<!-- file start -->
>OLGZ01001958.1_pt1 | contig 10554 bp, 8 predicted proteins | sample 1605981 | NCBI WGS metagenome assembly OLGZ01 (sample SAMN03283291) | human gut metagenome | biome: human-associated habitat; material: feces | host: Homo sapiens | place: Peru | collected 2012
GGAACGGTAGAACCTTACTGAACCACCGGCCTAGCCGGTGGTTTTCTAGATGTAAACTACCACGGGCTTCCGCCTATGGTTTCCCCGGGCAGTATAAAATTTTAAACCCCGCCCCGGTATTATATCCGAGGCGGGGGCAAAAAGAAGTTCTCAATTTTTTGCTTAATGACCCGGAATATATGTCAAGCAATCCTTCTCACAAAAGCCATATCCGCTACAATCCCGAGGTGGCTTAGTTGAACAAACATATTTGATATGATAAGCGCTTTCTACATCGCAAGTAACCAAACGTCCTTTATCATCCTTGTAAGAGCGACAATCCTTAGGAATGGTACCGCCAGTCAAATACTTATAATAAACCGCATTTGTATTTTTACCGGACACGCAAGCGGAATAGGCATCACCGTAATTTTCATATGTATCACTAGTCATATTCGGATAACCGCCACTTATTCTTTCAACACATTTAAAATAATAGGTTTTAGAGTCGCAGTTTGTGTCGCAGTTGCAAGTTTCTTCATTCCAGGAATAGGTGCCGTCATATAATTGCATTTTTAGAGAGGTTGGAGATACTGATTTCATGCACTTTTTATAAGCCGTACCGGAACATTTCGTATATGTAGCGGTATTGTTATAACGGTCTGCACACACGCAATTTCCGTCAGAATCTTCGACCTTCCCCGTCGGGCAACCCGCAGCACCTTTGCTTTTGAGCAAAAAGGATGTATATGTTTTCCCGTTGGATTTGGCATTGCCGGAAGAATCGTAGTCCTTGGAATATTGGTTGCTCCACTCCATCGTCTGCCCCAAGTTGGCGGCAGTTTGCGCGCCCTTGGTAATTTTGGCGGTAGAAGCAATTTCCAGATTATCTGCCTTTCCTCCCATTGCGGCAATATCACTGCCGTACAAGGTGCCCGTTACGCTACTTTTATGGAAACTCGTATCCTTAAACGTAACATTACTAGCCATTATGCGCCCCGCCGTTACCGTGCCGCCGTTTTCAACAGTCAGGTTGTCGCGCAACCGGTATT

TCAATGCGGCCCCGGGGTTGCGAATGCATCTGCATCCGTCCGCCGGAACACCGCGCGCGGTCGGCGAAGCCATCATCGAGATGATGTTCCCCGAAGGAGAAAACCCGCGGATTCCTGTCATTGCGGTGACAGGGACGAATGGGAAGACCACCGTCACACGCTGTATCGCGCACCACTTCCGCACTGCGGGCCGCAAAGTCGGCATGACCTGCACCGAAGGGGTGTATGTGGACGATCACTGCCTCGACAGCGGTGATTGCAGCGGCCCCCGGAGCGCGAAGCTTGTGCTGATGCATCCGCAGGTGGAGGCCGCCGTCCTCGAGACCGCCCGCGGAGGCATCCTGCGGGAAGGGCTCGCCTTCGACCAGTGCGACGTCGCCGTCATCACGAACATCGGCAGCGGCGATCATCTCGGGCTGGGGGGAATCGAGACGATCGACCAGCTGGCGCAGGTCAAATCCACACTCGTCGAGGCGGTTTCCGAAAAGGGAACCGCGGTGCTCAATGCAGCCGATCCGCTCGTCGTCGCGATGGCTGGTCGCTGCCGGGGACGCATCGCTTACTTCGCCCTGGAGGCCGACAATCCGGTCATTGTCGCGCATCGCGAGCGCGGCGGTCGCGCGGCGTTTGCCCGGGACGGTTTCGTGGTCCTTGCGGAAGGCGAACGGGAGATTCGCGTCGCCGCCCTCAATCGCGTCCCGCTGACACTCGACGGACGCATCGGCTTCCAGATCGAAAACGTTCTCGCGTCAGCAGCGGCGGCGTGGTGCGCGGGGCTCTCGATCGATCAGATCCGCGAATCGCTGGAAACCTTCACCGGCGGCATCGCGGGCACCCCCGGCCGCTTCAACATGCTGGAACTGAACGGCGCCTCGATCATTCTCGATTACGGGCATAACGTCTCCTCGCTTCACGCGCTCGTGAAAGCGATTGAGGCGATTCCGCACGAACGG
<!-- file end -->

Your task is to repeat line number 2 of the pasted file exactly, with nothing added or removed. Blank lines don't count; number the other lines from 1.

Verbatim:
GGAACGGTAGAACCTTACTGAACCACCGGCCTAGCCGGTGGTTTTCTAGATGTAAACTACCACGGGCTTCCGCCTATGGTTTCCCCGGGCAGTATAAAATTTTAAACCCCGCCCCGGTATTATATCCGAGGCGGGGGCAAAAAGAAGTTCTCAATTTTTTGCTTAATGACCCGGAATATATGTCAAGCAATCCTTCTCACAAAAGCCATATCCGCTACAATCCCGAGGTGGCTTAGTTGAACAAACATATTTGATATGATAAGCGCTTTCTACATCGCAAGTAACCAAACGTCCTTTATCATCCTTGTAAGAGCGACAATCCTTAGGAATGGTACCGCCAGTCAAATACTTATAATAAACCGCATTTGTATTTTTACCGGACACGCAAGCGGAATAGGCATCACCGTAATTTTCATATGTATCACTAGTCATATTCGGATAACCGCCACTTATTCTTTCAACACATTTAAAATAATAGGTTTTAGAGTCGCAGTTTGTGTCGCAGTTGCAAGTTTCTTCATTCCAGGAATAGGTGCCGTCATATAATTGCATTTTTAGAGAGGTTGGAGATACTGATTTCATGCACTTTTTATAAGCCGTACCGGAACATTTCGTATATGTAGCGGTATTGTTATAACGGTCTGCACACACGCAATTTCCGTCAGAATCTTCGACCTTCCCCGTCGGGCAACCCGCAGCACCTTTGCTTTTGAGCAAAAAGGATGTATATGTTTTCCCGTTGGATTTGGCATTGCCGGAAGAATCGTAGTCCTTGGAATATTGGTTGCTCCACTCCATCGTCTGCCCCAAGTTGGCGGCAGTTTGCGCGCCCTTGGTAATTTTGGCGGTAGAAGCAATTTCCAGATTATCTGCCTTTCCTCCCATTGCGGCAATATCACTGCCGTACAAGGTGCCCGTTACGCTACTTTTATGGAAACTCGTATCCTTAAACGTAACATTACTAGCCATTATGCGCCCCGCCGTTACCGTGCCGCCGTTTTCAACAGTCAGGTTGTCGCGCAACCGGTATT